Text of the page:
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Tuesday, February 23, 2010

The Grass is Greener...

The searing pain in my legs screamed at me to stop the rigour I was putting them through, as I trudged along the roads flanked by the evening sun en route my jogging trail. I ignored their pleas and drove myself harder, notwithstanding the thousand promises of agony my body made me. At the end of it, as I lumbered off, I saw him...

I was never a chiseled hunk, but when I couldn't survive for ten overs on the cricket due to sheer lack of stamina and finally failed to cover a yorker on off stump owing to the fact that my expanding girth constrained my stance, and thereby the ability to get the bat down on time, the unpleasant truth dawned upon me. I'd become a slave to my indulgences, and banishing that slavery was going to be a long, arduous path, snaking endless kilometers up and down the Yewr mountains flanking my twelfth storey abode at Thane, Bombay.

So, there I was, hauling myself amidst grunts up the road that eerily mirrored a sine curve, though unfortunately displaying more crests than troughs. My breath came in shallow bursts as somebody seemed to suck the oxygen from the atmosphere and every step was an embarrassing reminder of just how much ground, I'd left to gain. I could almost feel the fat in my chest and midsection voice their displeasure at being disturbed after being catered to for ages by dint of my culinary extravagances.

As cliches go, all bad times come to an end (they just seem to last way longer than the good ones do) and so did my tryst with the mountain that evening. As I walked off, weary after a jog that'd be considered amateurish by any regular on that track, I saw him.

He appeared a laborer, to my judgement at first sight. A shock of unkempt hair bore witness to his toils as it was matted with the dirt and filth that so abounds at construction sites. The sweat glistened off his brows as his eyes perched atop his forehead to catch a glimpse of his son hoisted over his shoulders. He rocked the little boy gently, as he took careful steps towards the hawker his son was excitedly gesticulating towards. A packet of flavored ice and a few coins changed hands as the lad feasted on the delicacy. His father surveyed the toddler with a sense of pride of being able to purchase him a moment of happiness, something, I suspected, wasn't an everyday occurrence.

The kid, unaware of his father's pecuniary status, demanded a second helping, at which those proud shoulders drooped. He'd run out of means to avail the next round of smiles for his son. A few words passed his lips as he cradled the boy's slanted countenance, and on turning around, caught my eyes. It was the first time I saw him in entirety. A mass of brown muscles slithered across his lithe frame. His endless slog had burnt off the last sliver of flabbiness that so dominated my subcutaneous layer. I'm sure he never hit a gym, didn't know what crunches were and certainly didn't follow the 4000 INR/month diet that my consultant had recommended to me. And yet, he had everything I craved for. He could, at that instant, easily scale up the mountain twice over, that I'd struggled to merely jog across, if it could buy him the extra scoop of flavored ice for his son.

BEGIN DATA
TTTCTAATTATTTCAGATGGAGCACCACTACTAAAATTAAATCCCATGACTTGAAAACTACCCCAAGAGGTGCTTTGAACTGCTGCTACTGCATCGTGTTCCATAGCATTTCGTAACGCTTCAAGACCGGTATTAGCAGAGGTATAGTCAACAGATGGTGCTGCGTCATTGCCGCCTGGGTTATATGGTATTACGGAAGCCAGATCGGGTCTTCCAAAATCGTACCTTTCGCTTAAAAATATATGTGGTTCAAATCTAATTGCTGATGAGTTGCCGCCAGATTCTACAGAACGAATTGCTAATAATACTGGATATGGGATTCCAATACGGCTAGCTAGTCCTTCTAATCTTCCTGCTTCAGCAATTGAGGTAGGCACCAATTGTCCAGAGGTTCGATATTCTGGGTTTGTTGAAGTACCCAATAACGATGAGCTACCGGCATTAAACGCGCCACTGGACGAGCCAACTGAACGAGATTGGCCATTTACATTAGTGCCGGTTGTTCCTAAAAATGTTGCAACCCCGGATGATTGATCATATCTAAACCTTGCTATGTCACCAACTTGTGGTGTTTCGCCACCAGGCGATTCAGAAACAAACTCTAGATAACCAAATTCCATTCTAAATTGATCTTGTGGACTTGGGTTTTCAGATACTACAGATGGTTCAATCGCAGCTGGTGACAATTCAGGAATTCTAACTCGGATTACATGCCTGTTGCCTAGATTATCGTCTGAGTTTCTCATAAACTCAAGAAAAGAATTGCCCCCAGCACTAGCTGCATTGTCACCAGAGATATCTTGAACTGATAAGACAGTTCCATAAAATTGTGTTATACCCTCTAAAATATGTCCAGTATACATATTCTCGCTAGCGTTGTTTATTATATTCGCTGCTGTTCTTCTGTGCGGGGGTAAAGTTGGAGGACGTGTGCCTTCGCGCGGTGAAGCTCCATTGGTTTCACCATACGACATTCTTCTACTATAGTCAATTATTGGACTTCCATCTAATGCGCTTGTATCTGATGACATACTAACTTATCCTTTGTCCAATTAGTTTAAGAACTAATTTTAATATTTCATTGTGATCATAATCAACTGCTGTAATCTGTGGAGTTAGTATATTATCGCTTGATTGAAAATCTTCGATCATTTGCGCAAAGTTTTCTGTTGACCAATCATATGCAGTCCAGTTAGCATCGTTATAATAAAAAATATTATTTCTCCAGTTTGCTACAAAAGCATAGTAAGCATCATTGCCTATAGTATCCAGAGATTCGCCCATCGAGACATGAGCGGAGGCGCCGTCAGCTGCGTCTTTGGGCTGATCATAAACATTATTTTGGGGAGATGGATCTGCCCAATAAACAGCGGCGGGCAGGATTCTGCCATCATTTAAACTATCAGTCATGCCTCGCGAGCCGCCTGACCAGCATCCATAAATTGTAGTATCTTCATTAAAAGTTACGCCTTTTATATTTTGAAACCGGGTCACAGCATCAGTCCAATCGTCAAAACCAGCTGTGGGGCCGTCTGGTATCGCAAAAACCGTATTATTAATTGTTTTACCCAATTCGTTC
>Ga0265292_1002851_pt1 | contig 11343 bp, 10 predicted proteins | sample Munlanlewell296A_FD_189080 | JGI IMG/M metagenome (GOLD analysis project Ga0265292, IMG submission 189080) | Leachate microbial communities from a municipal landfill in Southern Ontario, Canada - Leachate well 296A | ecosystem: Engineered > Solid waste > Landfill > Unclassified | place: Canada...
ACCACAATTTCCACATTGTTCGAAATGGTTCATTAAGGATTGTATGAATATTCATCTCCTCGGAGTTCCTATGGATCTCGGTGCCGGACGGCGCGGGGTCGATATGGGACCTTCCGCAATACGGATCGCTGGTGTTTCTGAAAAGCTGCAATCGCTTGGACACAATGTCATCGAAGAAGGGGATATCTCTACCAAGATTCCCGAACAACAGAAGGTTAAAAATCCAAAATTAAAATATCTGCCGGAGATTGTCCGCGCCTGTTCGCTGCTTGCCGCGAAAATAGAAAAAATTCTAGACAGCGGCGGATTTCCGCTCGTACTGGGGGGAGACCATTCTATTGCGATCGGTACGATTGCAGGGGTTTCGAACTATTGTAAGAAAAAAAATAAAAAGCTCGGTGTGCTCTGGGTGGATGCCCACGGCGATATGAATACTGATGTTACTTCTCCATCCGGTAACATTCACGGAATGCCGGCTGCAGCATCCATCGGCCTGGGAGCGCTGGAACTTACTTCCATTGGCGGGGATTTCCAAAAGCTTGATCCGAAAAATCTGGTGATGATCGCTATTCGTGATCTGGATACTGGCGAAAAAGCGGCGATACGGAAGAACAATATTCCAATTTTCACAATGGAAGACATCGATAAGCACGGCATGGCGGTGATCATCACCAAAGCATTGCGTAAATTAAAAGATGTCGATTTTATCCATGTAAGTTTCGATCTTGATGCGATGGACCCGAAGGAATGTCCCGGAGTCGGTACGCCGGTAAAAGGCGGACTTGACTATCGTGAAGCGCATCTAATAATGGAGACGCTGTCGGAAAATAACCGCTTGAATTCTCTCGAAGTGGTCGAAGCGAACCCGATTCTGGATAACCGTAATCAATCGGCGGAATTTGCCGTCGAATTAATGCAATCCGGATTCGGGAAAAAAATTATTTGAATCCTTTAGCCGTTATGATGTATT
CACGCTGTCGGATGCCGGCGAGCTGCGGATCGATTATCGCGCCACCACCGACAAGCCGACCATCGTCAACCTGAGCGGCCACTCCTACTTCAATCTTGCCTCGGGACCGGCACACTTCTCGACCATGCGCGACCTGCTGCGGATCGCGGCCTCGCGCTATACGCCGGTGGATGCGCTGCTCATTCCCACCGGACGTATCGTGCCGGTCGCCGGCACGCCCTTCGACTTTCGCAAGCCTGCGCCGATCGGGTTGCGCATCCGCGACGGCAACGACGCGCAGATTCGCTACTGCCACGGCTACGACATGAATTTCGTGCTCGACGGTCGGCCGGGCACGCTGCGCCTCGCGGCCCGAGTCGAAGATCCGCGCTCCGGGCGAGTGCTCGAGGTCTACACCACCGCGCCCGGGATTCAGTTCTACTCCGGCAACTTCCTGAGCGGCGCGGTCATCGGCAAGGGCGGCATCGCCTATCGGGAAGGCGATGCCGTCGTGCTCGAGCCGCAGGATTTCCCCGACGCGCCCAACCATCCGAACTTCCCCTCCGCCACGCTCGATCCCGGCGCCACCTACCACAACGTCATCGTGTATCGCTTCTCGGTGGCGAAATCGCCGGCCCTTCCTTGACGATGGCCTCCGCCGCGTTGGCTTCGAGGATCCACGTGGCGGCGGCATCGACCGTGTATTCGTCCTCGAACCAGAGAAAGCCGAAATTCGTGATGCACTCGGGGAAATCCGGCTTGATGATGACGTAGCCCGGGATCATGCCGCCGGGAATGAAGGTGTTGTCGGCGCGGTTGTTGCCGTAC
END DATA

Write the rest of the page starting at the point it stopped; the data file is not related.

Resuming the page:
I wondered, what he thought of the figure I cut. Dressed in tracks and fancy sports shoes, I'd my Sony Walkman strapped to my ears and sported a Kenneth Cole watch that was shimmering in the dusk. Did he envy my relative fiscal suzerainty? Could he see beyond the package and read my desire to achieve the fitness that would never desert him.? To be able to lead a life, where watching ones son feast on a mound of coloured ice was a source of paramount joy. Or was it a case of The Grass Forever Being Greener on the Other Side?

We sauntered away in opposite directions, my mind meandering to many a memoir each bringing with it fond reminiscences that made me feel distinctly closer to life. Of times, when I thundered down the tracks with a ball in my hand and fire in my eyes, of times, when I could bend my body to my will, and not the other way around, of times when I first learnt to cycle away, aided by my father as he hoisted me on his shoulders after I expectedly toppled over! It didn't involve a Kenneth Cole Watch, a Sony Walkman or the fancy boots that I currently wore. Suddenly, I had an overwhelming wish, that just for once, that unknown father knew the magic of the moment he was encased in, and just for once, he didn't feel, when he looked at me, that the grass is greener...

5 comments:

The Nouveau said...

As usual, finding the extraordinary in the ordinary at its best ! :)

Mancunian said...

Bhaiyya, one advice by one jogger to another- don't think so much while running, it'll only make you pant for breath more. just concentrate on the road and the song blaring from your earphones...makes it much easier!:-)

Hatikvah said...

@The Nouveau - Welcome back; Long time and its good to see you back in the blogsphere;

@Bhartu - Advice noted; Of course, technically, the observations occurred "after" the jogging...

Champ said...

Easily one of your best posts :)

vinita bhattacharjee said...

Sure would be fun running those familiar paths together, Maybe this time we can write an experience together :)